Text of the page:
Green Is the Theme

Reduced energy use—but increased productivity—accompany a pharmaceutical distributor’s growth.



By John T. Phelan Jr., P.E.
TriFactor LLC



TriFactor LLC reengineered Exactech�s new 25,000-sq-ft facility.

A move to a new facility led Exactech Inc. (Gainesville, FL) to increase productivity, reduce energy costs, and improve the work environment at its distribution center. The mission of Exactech, manufacturer and distributor of orthopedic implant devices and surgical instrumentation to hospitals and physicians, was to improve its labor-intensive handpicking system to fulfill orders faster and more efficiently while establishing an energy-saving, ecofriendly workplace for more than 200 employees.

The initial plan was for material handling systems integrator TriFactor LLC (Lakeland, FL), with a team led by senior design engineer and project manager Larry Boroff and systems sales engineer Brad Radcliffe, to install the new system in Exactech’s 12,000-sq-ft warehouse. It soon became apparent to both companies that the best course of action would be to shift the project to a larger facility.

Boroff says there was insufficient warehouse space for handpicking. “We also determined that a shift of the operation to Exactech’s 25,000-sq-ft facility, which it acquired in 2005, was needed so that the distribution operation could be totally reengineered, and yet still be efficient in a relatively small space.”

Boroff says for this to work, Exactech had to change the way it handled distribution, particularly with accuracy and speed driving the process. The larger facility would allow for more automation, a necessary element to reduce “human touches.”

“Our distribution was being severely impaired as space to store product and shipping staging areas had become too congested to function efficiently,” explains Kevin Godwin, director of customer operations. “We were also experiencing a better than projected growth rate in the last two to three quarters. We would not have been able to handle the added volume without the new facility.”

Even with a larger facility, Godwin says, Exactech required certain guidelines in order for the overall project to work.

“We are a growing company and don’t have unlimited access to funding; we can’t keep going back to the well,” says Godwin. “I really only had one shot at this.”

TriFactor came in on time and on budget. It designed and installed a 24V Motorized Drive Roller (MDR) type conveyor, which had a smaller footprint, partially because of its ability to accumulate on the inclines and declines. The conveyor system met the priorities that Godwin had placed on the project: “Increased accuracy, increased velocity, and increased capacity.”

TriFactor LLC reengineered Exactech’s new 25,000-sq-ft facility and installed a 24-V motorized drived roller conveyor to minimize hand-picking.

With the new system in place, TriFactor increased Exactech’s picking and replenishment efficiencies by 200% and the company’s receiving capacity by 400%. The new system allowed incoming product to be segmented and sorted to four separate workstations, where it could then be transported to a pick location for distribution.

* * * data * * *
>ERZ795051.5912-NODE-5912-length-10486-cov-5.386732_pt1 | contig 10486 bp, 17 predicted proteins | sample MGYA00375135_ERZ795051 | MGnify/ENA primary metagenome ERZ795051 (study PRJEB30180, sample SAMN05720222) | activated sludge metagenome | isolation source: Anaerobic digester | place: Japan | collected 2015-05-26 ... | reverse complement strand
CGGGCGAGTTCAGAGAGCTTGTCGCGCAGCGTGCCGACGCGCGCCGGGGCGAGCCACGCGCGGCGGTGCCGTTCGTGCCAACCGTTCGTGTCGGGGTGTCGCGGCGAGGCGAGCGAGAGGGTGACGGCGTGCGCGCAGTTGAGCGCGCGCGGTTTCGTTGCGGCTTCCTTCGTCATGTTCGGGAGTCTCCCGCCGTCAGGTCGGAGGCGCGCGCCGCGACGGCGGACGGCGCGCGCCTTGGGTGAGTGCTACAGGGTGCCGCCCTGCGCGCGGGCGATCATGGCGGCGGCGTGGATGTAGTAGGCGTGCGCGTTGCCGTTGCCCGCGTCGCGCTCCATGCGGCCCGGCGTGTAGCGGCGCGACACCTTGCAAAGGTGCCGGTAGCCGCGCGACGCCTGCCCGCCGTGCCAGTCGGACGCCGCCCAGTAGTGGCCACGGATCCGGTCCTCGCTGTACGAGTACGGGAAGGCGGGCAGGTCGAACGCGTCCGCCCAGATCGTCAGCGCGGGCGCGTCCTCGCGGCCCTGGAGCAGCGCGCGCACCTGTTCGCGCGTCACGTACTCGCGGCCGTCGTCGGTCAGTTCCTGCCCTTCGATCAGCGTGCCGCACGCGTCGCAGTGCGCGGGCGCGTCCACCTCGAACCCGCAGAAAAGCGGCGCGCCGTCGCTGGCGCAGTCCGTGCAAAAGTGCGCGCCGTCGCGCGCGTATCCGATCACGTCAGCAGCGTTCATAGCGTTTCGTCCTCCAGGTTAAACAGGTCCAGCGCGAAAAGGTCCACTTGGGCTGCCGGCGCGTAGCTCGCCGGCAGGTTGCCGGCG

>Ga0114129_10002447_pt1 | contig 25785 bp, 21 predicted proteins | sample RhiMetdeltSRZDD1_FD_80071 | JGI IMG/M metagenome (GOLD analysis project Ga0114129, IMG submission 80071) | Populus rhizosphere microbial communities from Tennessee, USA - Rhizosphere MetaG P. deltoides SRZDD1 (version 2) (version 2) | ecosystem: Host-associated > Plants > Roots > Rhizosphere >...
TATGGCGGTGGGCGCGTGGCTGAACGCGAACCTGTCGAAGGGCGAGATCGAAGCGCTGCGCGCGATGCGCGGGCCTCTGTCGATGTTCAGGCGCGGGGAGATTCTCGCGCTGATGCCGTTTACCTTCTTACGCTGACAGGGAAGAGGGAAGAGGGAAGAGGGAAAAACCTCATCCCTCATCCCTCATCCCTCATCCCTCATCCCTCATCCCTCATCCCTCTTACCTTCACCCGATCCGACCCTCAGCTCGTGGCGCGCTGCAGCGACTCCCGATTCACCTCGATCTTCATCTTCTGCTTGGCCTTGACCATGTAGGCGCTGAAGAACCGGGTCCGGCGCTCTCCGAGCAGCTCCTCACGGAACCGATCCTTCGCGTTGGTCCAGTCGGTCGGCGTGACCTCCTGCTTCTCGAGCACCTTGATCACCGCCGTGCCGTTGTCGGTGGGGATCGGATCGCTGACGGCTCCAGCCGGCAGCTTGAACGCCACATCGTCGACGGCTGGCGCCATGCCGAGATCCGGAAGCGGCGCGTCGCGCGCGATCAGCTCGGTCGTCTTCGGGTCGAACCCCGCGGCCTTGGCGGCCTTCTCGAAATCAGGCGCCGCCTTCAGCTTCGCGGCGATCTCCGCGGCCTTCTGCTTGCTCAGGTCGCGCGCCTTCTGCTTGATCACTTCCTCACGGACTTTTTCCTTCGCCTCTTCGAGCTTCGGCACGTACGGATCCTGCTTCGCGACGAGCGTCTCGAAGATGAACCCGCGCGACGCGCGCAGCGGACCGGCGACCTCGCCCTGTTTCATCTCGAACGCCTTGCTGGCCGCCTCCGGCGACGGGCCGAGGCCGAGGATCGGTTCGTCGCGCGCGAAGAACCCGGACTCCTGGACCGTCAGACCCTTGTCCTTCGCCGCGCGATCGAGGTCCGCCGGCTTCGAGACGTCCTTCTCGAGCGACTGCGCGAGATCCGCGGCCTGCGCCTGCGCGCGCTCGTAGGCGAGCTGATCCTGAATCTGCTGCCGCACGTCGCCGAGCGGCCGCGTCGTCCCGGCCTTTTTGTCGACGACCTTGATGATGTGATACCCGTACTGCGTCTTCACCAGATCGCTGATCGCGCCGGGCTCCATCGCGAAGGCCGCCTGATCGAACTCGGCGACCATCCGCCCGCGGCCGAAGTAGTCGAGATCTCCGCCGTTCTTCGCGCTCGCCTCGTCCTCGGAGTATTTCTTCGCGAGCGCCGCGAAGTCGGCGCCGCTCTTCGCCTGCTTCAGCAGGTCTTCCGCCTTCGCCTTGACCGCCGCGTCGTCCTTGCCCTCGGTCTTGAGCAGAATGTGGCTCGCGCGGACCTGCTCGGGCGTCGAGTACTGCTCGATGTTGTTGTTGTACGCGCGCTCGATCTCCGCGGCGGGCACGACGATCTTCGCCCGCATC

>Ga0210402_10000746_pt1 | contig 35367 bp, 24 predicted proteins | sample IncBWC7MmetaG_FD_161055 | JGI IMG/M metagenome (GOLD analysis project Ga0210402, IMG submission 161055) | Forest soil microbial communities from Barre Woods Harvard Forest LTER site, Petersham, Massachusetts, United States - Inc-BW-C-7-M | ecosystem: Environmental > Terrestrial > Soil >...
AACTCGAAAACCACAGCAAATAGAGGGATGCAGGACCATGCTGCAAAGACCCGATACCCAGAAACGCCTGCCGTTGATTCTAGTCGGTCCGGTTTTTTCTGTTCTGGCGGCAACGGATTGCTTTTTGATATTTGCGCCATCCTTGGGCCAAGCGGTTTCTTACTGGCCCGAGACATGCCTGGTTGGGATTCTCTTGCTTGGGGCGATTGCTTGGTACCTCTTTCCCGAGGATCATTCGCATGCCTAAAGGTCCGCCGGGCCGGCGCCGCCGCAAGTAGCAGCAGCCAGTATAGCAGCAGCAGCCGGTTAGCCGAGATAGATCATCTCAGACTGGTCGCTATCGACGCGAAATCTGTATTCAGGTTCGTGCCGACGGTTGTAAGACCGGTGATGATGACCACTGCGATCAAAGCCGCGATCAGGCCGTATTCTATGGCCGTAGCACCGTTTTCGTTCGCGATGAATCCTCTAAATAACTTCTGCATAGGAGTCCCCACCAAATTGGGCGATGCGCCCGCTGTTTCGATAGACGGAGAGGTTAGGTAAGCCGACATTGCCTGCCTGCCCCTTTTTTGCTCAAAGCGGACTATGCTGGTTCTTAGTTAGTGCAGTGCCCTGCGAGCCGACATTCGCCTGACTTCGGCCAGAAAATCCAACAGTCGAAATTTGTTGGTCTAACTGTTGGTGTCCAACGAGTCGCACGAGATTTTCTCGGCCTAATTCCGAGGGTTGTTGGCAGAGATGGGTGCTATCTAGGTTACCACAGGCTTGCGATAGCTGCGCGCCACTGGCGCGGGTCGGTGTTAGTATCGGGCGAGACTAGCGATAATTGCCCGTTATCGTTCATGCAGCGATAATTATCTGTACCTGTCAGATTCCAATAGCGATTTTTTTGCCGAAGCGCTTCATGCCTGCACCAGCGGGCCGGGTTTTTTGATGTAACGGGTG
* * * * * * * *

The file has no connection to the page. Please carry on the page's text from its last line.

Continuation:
As an added bonus, the 24V MDR conveyor is 40–60% more energy efficient and 45% quieter than traditional conveyor systems. This meant that in addition to saving the company money, it would be tremendously ecofriendly.

After analyzing additional green solutions, Godwin says it made sense to look at the lighting. Now, instead of one switch turning on a section of 10 lights, the new system can turn on all 10 lights with a single switch or isolate some of those 10 lights by programming a switch on a touch-controlled panel, helping to manage our energy consumption.

Godwin says motion sensors were not an option, but neither was leaving lights on at full power all the time. Now lighting is controlled in individual warehouse areas. New skylights allow sunlight to come in during the day, reducing the need for lights.

To complement the “green” aspect of the project, Exactech also installed a high-gloss floor to reflect more light, making it possible to further reduce the amount of overhead lighting being used. They also added a whisper-quiet, high-efficiency compressor—all of which allowed Exactech to qualify as an environmentally friendly workplace. They now experience work-noise reduction to 55–60 decibels, about the level of the average soft rock radio station.

“They should have called it the ‘stealth conveyor,’” adds Godwin. He says another positive impact the new system has had is on the employees, who now work in a fully functioning warehouse environment with the noise level of a library.

“It does not have a warehouse or factory feel to it,” says Godwin. “The low noise levels [and] blend of natural and artificial lighting make for a very comfortable workspace. As focused as we are on the environment, we also value our employees and their positive work experience as well. Being able to align the two goals was the key.”

Along with being ecofriendly, the new system was designed to be flexible to meet the needs of a growing business. TriFactor created a flexible system that allowed Exactech to move 10-ft pieces of track around to fit its requirements.

“It was important not to have a rigid system put into place,” says Godwin. “We could pick up a section from here and put it over there if it served our needs—like the train tracks you used to play with as a kid.”

Exactech says it worked out so well, from both a business and an environmental standpoint, because TriFactor took the time to understand what Exactech was about and what they needed.

John T. Phelan Jr., P.E., is COO of TriFactor, LLC. He can be contacted at 863/577-2243 or For more information visit


No votes yet